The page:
LAS VEGAS -- When it finally came time for former UFC light heavyweight champion Lyoto Machida to make his long-anticipated move to middleweight, it just kind of happened. There was little fanfare.
The UFC called, offered Machida a fight at 185 pounds, and he accepted. In a way, it was more or less decided for him.
“I felt comfortable at 205 pounds,” Machida told ESPN.com. “I was always at the top of my weight class. But they offered me a chance at 185 and I took it.”
Not the most entrancing story -- but it's the outcome that's important. Machida was a middleweight.
A new (old) star will make a run at UFC history on Saturday, when Machida (21-4) meets 185-pound champion Chris Weidman at UFC 175 at MGM Grand Garden Arena.
If victorious, Machida would join Randy Couture and BJ Penn as the only fighters to ever win titles in more than one weight class. Coincidentally, Machida has beaten both Couture (April 2011) and Penn (March 2005) in his career.
Machida, 36, officially dropped to 185 pounds last year, but could have done it well before. He won the UFC light heavyweight title in May 2009, but relinquished it one year later to Mauricio Rua in a first-round knockout.
For years, it was assumed Machida wouldn’t drop in weight because his friend and occasional training partner Anderson Silva was the middleweight kingpin -- but as it turns out, that was never entirely accurate.
The two are definitely friends, but their careers aren’t dictated by that relationship. Machida can’t even remember the previous time they trained together and although Silva is familiar with Weidman (11-0), having fought him twice, they haven’t compared notes on the champion.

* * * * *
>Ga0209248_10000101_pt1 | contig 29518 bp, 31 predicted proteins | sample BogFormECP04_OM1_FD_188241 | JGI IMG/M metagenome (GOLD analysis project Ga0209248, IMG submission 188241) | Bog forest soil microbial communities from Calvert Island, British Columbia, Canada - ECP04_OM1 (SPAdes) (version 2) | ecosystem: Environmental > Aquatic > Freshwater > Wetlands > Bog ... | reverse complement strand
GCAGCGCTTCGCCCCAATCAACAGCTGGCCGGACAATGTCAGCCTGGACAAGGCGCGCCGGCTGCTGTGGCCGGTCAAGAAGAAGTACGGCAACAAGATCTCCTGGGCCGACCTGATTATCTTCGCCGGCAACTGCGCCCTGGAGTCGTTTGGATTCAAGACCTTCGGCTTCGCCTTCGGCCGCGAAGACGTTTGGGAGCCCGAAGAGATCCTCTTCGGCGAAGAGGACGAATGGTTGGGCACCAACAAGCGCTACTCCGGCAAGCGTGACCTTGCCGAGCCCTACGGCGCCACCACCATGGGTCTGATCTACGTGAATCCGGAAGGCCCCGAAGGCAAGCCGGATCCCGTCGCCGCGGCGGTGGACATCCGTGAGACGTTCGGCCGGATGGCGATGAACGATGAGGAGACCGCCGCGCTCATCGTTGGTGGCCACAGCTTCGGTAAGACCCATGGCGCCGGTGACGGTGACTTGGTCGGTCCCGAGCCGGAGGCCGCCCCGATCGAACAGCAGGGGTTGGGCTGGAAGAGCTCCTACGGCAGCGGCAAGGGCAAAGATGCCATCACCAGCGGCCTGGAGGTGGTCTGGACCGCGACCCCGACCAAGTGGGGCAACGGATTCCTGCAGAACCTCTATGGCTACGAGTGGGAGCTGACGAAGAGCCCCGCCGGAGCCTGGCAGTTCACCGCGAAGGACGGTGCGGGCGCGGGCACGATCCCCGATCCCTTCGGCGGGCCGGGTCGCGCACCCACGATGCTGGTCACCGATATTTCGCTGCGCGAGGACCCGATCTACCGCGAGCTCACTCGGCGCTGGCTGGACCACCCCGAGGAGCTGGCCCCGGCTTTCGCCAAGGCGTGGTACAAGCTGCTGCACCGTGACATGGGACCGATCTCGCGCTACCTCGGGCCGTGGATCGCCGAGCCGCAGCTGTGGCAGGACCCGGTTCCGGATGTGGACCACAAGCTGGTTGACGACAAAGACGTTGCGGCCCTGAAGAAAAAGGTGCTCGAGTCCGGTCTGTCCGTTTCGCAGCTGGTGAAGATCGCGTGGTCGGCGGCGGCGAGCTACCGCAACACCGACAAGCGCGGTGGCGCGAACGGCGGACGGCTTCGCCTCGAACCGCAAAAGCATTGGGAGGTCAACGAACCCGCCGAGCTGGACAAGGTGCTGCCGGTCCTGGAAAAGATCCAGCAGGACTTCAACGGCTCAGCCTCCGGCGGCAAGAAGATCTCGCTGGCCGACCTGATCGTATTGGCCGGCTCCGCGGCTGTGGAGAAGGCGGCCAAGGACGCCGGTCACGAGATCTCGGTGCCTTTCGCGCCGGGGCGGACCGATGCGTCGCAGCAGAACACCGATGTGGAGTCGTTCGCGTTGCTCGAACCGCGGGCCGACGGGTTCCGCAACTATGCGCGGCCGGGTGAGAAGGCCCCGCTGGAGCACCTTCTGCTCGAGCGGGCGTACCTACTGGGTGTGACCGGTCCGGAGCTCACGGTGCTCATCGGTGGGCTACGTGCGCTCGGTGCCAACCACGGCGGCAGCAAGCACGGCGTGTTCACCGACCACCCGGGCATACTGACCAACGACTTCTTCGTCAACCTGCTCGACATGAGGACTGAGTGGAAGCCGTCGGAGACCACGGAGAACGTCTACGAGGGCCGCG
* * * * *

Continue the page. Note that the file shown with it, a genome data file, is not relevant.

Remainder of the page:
“I don’t think not moving to middleweight was ever about [Silva],” said Ed Soares, who manages both fighters. “Lyoto liked being the quicker guy at light heavyweight.
“He always believed he could work his way back up and beat Jon Jones, but there was a Plan B to reinvent himself at middleweight. And after that robbery loss to Phil Davis (Machida lost to Davis via decision last August), he was forced to take it.”
That controversial unanimous decision loss to Davis at UFC 163 might prove to have a positive effect on Machida’s career. Some would argue his move to middleweight was long overdue, even though he’s a young 36 due to his defensive fighting style.
Had he defeated Davis, who knows how long Machida would have stayed at 205?
“I think if I hadn’t lost to Phil Davis in that way, I imagine I’d still be at light heavyweight,” Machida said. “In reality, that weight class was a little stopped up so it was a good thing I moved down.”
In addition to dropping to a weight class that suits him far better, Machida started to work full time with Muay Thai instructor Rafael Cordeiro in Huntington Beach, California.
The two had worked together previously, but Machida says the partnership truly took off last year prior to his first middleweight fight. The results have been outstanding thus far, as Machida knocked out Mark Munoz in the first round of his 185-pound UFC debut, then dominated Gegard Mousasi in a five-round fight in February.
Having his game evolve under Cordeiro's eye is Machida’s current concern -- more so than rewriting UFC history this weekend. But whether it’s his focus or not, there’s little doubt that the fact he’s in position to do so has been great for his career.
“When people bring (winning titles in two weight classes) up, yeah I think about it and it’s a pretty cool opportunity but that’s not really motivating me," he said. "What’s motivating me is to train hard and go out and have a good performance.”